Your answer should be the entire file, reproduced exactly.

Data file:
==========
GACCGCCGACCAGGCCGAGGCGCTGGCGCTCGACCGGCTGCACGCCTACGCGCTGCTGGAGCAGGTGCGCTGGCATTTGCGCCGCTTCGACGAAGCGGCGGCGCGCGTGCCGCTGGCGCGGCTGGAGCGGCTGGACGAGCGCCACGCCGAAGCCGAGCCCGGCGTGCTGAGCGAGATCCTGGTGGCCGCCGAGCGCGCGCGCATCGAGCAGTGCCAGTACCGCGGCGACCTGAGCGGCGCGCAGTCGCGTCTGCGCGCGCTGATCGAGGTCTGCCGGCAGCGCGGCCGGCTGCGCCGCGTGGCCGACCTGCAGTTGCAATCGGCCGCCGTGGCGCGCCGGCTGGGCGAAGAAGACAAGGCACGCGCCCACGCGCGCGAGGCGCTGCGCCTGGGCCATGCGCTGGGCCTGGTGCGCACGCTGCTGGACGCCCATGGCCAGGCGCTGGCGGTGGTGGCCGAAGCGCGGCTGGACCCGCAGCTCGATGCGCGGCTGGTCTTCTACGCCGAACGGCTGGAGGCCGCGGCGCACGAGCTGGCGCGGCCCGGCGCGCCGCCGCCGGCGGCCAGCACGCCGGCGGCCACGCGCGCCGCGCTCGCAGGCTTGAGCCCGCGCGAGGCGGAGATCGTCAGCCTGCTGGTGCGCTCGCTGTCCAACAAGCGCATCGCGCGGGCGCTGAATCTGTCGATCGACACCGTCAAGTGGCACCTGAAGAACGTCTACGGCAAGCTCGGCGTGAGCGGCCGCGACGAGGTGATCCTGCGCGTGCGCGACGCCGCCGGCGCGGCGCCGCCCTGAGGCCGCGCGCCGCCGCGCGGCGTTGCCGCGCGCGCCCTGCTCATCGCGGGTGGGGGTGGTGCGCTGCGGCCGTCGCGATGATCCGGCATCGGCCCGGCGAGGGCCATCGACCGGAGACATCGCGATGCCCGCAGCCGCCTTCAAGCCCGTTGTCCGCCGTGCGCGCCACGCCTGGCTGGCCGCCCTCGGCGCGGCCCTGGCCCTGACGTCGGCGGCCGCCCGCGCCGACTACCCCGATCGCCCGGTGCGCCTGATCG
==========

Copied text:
GACCGCCGACCAGGCCGAGGCGCTGGCGCTCGACCGGCTGCACGCCTACGCGCTGCTGGAGCAGGTGCGCTGGCATTTGCGCCGCTTCGACGAAGCGGCGGCGCGCGTGCCGCTGGCGCGGCTGGAGCGGCTGGACGAGCGCCACGCCGAAGCCGAGCCCGGCGTGCTGAGCGAGATCCTGGTGGCCGCCGAGCGCGCGCGCATCGAGCAGTGCCAGTACCGCGGCGACCTGAGCGGCGCGCAGTCGCGTCTGCGCGCGCTGATCGAGGTCTGCCGGCAGCGCGGCCGGCTGCGCCGCGTGGCCGACCTGCAGTTGCAATCGGCCGCCGTGGCGCGCCGGCTGGGCGAAGAAGACAAGGCACGCGCCCACGCGCGCGAGGCGCTGCGCCTGGGCCATGCGCTGGGCCTGGTGCGCACGCTGCTGGACGCCCATGGCCAGGCGCTGGCGGTGGTGGCCGAAGCGCGGCTGGACCCGCAGCTCGATGCGCGGCTGGTCTTCTACGCCGAACGGCTGGAGGCCGCGGCGCACGAGCTGGCGCGGCCCGGCGCGCCGCCGCCGGCGGCCAGCACGCCGGCGGCCACGCGCGCCGCGCTCGCAGGCTTGAGCCCGCGCGAGGCGGAGATCGTCAGCCTGCTGGTGCGCTCGCTGTCCAACAAGCGCATCGCGCGGGCGCTGAATCTGTCGATCGACACCGTCAAGTGGCACCTGAAGAACGTCTACGGCAAGCTCGGCGTGAGCGGCCGCGACGAGGTGATCCTGCGCGTGCGCGACGCCGCCGGCGCGGCGCCGCCCTGAGGCCGCGCGCCGCCGCGCGGCGTTGCCGCGCGCGCCCTGCTCATCGCGGGTGGGGGTGGTGCGCTGCGGCCGTCGCGATGATCCGGCATCGGCCCGGCGAGGGCCATCGACCGGAGACATCGCGATGCCCGCAGCCGCCTTCAAGCCCGTTGTCCGCCGTGCGCGCCACGCCTGGCTGGCCGCCCTCGGCGCGGCCCTGGCCCTGACGTCGGCGGCCGCCCGCGCCGACTACCCCGATCGCCCGGTGCGCCTGATCG